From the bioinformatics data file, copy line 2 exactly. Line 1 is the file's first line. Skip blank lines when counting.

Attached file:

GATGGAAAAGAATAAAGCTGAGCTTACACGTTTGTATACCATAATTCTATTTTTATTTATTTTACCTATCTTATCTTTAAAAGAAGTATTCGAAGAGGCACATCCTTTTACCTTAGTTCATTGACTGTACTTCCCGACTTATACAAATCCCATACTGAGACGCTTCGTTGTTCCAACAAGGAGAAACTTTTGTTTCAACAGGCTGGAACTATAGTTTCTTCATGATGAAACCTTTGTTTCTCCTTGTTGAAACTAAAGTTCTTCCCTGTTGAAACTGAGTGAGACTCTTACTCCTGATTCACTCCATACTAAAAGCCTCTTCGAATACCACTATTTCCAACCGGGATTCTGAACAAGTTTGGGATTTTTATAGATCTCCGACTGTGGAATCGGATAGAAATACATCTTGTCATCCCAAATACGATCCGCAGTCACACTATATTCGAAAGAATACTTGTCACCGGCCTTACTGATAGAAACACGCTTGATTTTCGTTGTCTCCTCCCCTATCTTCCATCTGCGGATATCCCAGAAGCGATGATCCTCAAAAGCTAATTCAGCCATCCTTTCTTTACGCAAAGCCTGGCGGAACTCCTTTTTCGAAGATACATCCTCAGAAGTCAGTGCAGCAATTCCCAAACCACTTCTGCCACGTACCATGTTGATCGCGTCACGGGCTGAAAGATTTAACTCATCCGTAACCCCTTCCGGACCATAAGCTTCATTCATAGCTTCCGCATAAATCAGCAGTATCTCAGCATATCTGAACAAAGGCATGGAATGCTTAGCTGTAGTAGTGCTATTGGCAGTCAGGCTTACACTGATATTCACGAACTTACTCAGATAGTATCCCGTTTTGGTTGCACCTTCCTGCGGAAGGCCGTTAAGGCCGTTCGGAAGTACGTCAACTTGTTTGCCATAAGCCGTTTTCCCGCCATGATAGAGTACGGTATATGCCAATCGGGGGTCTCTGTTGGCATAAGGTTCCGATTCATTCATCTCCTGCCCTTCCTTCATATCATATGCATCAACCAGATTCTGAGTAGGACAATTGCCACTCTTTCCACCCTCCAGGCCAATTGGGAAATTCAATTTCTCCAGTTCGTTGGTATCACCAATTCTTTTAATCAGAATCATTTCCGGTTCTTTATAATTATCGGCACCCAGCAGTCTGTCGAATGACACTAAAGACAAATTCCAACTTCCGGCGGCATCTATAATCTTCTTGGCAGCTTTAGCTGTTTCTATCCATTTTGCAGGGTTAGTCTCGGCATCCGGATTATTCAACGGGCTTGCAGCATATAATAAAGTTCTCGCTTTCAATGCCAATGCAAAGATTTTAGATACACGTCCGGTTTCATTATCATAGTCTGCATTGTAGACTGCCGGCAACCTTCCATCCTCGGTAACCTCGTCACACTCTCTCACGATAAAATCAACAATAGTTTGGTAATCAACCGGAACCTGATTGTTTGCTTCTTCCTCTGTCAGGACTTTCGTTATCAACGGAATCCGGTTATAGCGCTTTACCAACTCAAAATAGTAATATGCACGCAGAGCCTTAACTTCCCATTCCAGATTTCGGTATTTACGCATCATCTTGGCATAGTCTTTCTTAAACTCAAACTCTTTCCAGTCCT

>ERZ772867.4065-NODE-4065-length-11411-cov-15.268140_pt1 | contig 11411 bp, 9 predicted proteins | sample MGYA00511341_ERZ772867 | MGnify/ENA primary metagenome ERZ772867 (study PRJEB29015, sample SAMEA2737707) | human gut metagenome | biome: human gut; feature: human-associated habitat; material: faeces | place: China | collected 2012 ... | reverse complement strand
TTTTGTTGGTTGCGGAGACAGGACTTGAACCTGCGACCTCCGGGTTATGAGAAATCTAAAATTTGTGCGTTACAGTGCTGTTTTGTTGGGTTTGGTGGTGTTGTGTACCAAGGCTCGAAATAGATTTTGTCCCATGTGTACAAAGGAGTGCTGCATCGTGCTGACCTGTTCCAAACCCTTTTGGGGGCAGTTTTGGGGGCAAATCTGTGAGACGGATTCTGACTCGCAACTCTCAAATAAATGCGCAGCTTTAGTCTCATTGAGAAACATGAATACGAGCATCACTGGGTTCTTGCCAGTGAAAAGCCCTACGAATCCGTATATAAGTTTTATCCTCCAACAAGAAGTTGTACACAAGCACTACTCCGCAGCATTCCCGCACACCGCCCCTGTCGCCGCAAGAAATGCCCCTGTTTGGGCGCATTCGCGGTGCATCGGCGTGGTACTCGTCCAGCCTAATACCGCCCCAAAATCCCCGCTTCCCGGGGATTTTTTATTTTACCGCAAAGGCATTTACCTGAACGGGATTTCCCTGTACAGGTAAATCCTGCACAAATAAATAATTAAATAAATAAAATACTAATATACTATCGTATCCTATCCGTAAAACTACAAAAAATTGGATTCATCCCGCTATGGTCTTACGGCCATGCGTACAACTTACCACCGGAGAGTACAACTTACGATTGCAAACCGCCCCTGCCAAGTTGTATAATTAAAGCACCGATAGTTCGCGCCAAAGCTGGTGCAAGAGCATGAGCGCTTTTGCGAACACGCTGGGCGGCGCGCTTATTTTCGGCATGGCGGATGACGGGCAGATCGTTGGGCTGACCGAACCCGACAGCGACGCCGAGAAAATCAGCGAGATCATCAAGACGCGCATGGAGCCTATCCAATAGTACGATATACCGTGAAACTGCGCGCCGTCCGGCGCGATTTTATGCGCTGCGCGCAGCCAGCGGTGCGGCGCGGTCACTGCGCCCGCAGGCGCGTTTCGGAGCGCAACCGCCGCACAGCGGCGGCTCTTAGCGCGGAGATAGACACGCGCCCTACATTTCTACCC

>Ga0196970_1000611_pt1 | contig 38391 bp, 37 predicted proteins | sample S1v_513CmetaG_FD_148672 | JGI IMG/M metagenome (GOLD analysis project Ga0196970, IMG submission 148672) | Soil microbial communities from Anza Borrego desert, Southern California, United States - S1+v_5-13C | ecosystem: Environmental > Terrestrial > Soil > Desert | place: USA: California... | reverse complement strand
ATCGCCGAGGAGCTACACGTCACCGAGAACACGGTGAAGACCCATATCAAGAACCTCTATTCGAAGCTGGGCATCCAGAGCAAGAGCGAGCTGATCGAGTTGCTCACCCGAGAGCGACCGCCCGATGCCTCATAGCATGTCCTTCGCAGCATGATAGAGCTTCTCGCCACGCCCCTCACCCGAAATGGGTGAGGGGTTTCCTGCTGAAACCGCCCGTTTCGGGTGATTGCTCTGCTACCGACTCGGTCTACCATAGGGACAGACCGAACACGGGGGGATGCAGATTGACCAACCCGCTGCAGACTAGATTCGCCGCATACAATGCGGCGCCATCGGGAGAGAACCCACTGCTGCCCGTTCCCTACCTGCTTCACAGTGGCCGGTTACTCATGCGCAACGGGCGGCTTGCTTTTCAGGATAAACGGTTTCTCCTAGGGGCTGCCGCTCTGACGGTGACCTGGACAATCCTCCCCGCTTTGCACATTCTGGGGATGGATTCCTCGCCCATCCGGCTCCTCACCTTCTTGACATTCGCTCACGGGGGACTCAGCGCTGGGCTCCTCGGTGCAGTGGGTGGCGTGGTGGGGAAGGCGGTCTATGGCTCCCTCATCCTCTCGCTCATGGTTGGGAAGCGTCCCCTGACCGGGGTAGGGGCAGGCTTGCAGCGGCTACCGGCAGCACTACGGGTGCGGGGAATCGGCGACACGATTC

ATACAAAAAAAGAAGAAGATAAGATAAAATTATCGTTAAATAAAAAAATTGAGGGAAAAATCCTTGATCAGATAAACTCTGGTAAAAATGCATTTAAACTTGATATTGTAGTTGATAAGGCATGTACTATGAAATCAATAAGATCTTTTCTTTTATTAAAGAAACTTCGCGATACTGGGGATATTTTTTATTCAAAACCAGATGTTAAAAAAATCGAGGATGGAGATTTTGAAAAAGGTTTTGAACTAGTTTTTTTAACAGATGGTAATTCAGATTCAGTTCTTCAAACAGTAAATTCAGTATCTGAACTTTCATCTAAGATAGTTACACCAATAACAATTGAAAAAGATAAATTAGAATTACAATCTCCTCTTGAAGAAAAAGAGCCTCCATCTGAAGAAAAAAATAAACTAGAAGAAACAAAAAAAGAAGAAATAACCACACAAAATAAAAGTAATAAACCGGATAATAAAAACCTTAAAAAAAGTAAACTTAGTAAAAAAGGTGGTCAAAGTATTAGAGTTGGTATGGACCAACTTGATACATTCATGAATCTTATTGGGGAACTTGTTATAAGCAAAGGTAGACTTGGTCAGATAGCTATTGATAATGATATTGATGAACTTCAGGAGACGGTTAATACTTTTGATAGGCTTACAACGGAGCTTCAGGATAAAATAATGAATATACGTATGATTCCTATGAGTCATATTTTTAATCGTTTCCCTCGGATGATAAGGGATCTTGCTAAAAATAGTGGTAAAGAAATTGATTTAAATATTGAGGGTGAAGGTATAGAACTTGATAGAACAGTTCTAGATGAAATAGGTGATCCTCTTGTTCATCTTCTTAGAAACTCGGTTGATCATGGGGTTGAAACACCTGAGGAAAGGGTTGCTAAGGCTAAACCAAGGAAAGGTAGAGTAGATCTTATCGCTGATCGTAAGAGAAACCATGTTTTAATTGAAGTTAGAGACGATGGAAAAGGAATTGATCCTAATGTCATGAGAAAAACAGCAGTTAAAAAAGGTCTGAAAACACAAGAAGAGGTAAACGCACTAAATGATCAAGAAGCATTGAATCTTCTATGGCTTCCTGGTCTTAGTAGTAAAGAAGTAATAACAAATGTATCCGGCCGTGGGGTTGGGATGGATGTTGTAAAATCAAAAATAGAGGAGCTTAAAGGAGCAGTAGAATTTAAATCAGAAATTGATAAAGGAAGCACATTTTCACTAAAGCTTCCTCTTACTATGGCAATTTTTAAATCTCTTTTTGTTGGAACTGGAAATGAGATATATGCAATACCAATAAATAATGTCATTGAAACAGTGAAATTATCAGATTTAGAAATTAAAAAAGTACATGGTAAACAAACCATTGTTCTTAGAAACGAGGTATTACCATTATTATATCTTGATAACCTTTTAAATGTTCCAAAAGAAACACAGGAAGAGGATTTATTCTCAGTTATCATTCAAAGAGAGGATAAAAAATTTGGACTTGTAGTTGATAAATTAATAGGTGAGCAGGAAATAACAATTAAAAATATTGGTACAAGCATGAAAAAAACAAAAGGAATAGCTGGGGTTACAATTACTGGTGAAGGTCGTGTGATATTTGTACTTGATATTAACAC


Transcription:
>ERZ772867.4065-NODE-4065-length-11411-cov-15.268140_pt1 | contig 11411 bp, 9 predicted proteins | sample MGYA00511341_ERZ772867 | MGnify/ENA primary metagenome ERZ772867 (study PRJEB29015, sample SAMEA2737707) | human gut metagenome | biome: human gut; feature: human-associated habitat; material: faeces | place: China | collected 2012 ... | reverse complement strand